Celebrating Women’s History Month: Jodi Picoult and Mary Baker Eddy
Learn more about these two authors and how their impact reaches far beyond the Granite State
March is Women’s History Month, a time to study and appreciate impactful women across the country. Whether it’s a family member, a public figure you look up to, or a female trailblazer from history, this month is a great time to commemorate these amazing people and their influence on society.
For a bit of historical context, President Jimmy Carter designated the first official National Women’s History Week starting March 8, 1980. In 1987, Congress officially declared March as Women’s History Month. Today, it is celebrated across the US, UK and Australia as a time to honor feminist movements and historical accomplishments.
Throughout the month of March, there are several anniversaries and milestones for women celebrated as well. Title IX, a law prohibiting discrimination on the basis of sex in all federally-funded education programs, passed on March 1, 1972. Additionally, on March 3, 1913, the first official suffragette parade in Washington, D.C. was held.
This series will run throughout the month of March, highlighting historical female Granite Staters each week.
New York Times best-selling author
“You might not write well every day, but you can always edit a bad page. You can’t edit a blank page.”
Jodi Picoult is a best-selling writer and novelist who lives in Hanover, New Hampshire. She writes about family, love, tragedy and overcoming adversity, all while addressing serious topics such as mass shootings, domestic violence, suicide, race relations, LGBTQ rights and more. She has won countless awards for her books and work.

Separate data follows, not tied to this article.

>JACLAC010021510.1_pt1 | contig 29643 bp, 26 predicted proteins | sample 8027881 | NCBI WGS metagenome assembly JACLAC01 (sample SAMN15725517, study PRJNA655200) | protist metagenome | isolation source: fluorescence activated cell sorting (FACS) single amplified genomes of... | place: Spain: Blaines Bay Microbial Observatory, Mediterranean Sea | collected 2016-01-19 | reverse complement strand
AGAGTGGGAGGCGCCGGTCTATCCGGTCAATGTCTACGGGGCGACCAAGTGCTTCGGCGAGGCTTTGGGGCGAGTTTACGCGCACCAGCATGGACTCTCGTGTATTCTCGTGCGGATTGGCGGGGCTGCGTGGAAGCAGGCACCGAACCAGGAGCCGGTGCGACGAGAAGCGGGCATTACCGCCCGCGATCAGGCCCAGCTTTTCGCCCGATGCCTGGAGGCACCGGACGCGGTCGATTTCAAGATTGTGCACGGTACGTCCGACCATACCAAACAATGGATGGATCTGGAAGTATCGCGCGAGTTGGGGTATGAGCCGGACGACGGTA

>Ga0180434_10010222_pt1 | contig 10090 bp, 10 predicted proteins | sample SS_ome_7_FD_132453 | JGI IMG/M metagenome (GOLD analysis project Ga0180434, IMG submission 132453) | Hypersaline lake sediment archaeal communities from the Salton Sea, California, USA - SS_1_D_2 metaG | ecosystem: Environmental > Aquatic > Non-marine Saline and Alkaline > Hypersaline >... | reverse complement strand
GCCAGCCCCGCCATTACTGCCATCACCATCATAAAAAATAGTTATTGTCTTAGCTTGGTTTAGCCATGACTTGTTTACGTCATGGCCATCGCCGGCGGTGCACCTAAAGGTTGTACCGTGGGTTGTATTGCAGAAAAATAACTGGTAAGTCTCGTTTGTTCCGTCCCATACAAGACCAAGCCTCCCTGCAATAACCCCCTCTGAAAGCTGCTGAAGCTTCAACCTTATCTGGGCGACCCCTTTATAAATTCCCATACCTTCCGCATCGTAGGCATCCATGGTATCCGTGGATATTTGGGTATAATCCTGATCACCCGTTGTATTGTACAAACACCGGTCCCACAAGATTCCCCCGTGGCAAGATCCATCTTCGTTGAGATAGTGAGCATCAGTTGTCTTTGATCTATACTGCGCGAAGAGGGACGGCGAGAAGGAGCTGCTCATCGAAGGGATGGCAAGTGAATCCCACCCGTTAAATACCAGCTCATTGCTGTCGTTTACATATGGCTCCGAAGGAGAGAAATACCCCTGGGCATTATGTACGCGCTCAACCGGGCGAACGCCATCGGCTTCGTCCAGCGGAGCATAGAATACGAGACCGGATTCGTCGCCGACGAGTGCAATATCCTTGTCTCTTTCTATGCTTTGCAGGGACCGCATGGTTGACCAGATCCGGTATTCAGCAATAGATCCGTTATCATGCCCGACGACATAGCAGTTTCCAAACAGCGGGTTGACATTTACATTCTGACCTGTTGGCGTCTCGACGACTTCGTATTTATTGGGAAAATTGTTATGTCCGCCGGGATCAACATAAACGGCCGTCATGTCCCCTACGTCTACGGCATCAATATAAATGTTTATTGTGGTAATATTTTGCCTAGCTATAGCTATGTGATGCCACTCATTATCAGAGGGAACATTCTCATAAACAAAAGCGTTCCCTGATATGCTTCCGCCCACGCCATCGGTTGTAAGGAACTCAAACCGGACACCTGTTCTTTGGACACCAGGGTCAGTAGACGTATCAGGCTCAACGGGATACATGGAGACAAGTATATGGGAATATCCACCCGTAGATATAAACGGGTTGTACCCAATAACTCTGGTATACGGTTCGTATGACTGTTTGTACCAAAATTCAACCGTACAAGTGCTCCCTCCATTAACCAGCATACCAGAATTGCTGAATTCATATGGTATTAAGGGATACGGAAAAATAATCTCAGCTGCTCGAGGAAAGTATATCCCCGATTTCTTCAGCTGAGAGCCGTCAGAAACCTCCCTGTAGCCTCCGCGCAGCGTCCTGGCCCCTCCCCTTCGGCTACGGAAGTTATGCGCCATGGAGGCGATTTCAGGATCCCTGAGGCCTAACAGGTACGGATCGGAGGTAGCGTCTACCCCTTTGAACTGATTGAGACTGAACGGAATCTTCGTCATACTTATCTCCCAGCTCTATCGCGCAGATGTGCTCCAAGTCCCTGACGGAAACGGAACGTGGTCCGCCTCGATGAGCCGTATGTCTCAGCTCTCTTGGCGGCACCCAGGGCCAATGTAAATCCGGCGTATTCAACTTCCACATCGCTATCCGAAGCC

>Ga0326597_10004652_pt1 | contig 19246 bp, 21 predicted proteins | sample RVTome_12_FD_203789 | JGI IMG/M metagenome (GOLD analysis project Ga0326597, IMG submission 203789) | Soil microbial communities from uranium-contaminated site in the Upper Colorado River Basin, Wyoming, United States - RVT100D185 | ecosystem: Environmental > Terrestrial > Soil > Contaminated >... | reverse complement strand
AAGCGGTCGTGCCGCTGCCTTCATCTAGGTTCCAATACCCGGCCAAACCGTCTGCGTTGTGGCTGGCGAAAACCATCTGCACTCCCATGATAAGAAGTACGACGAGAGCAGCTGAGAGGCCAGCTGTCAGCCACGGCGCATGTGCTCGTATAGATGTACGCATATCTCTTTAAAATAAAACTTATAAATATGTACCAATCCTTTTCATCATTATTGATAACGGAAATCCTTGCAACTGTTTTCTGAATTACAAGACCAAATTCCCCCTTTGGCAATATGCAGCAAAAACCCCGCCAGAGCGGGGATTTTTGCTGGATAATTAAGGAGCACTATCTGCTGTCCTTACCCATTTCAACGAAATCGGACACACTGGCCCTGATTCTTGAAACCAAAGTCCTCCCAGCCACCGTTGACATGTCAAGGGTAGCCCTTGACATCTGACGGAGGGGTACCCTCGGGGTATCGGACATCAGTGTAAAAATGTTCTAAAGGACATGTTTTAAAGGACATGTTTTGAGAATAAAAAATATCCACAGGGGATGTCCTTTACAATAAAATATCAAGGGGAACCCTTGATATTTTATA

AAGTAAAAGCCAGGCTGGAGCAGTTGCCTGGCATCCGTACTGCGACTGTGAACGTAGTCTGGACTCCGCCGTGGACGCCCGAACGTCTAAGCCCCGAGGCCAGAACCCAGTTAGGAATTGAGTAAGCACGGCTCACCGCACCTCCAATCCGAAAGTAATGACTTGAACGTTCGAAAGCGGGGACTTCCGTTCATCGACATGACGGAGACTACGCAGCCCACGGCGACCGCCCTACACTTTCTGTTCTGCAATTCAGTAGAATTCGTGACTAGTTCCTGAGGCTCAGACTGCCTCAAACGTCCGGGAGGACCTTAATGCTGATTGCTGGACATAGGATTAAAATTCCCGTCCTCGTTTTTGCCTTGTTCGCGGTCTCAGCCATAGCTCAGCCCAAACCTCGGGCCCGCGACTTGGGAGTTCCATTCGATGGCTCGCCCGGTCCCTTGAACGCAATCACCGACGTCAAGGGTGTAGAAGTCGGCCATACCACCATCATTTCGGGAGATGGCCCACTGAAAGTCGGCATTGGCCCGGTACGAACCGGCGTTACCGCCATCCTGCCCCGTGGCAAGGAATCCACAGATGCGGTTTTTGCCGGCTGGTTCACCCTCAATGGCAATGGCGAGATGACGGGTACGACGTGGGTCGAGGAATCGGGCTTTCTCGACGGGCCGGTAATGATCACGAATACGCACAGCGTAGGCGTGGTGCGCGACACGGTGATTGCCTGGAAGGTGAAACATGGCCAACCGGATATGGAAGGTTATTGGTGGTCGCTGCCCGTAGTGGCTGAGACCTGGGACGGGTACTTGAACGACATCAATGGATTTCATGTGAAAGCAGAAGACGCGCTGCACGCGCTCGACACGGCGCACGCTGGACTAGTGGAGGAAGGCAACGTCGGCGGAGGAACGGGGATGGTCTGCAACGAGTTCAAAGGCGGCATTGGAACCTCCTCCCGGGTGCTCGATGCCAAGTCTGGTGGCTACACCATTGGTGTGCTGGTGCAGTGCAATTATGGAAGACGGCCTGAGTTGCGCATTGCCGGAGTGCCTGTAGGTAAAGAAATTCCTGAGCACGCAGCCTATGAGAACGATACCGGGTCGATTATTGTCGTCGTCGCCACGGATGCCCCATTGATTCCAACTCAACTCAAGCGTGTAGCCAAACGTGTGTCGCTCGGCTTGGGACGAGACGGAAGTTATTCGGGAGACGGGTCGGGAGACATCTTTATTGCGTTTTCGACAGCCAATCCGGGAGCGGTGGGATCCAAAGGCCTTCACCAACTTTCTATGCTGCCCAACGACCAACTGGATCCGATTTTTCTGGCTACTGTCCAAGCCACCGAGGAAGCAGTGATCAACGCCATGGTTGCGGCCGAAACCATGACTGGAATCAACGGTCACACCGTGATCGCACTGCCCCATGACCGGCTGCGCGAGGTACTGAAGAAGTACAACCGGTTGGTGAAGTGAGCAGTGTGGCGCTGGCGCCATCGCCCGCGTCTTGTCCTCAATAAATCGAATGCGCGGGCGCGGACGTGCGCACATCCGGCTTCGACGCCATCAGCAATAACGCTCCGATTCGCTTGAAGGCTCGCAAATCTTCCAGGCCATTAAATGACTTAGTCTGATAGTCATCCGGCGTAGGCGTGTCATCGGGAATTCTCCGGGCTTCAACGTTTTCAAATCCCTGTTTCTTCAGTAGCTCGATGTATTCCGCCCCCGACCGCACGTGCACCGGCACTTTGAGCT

Picoult is a member of the VIDA: Women in Literary Arts advisory board, a nonprofit that addresses gender parity in the literary world and aims to amplify marginalized voices. She is ranked within the top 10 of Princeton’s most influential living alumni, and in 2019 she received the Sarah Josepha Hale Award.
Five of her books have been made into movies — “My Sister’s Keeper,” “The Tenth Circle,” “The Pact,” “Plain Truth” and, most recently, “Salem Falls.”
Her books continue to gain popularity with each new release. “The Book of Two Ways,” released in 2020, was her 11th New York Times No. 1 bestseller in a row.
Mary Baker Eddy
Author, religious leader, founder of Christian Science
“Happiness is spiritual, born of truth and love. It is unselfish; therefore it cannot exist alone, but requires all mankind to share it.”
Born in the town of Bow in the early 19th century, Mary Baker Eddy was a teacher, author and revolutionary religious leader. Baker Eddy attended the Congregational Church in Sanbornton Bridge (now Tilton) when she was 17, where she developed the foundation of her faith that later inspired many writings, teachings and publications based on her religious beliefs.
She is credited with creating the theory of Christian Science based on her beliefs regarding spirituality, healing and health. Baker Eddy’s main publication is the 1875 “Science and Health with Key to the Scriptures,” which is still a bestseller today.
The Church of Christ, Scientist, was founded by Baker Eddy and several students, and today is headquartered in Boston with 1,700 branches in 80 countries. The church utilizes both the Bible and “Science and Health” in its teachings.
Baker Eddy also established The Christian Science Publishing Society, which includes The Christian Science Journal, Christian Science Quarterly, Christian Science Sentinel, The Herald of Christian Science and the multiple Pulitzer Prize-winning Christian Science Monitor, an international daily newspaper.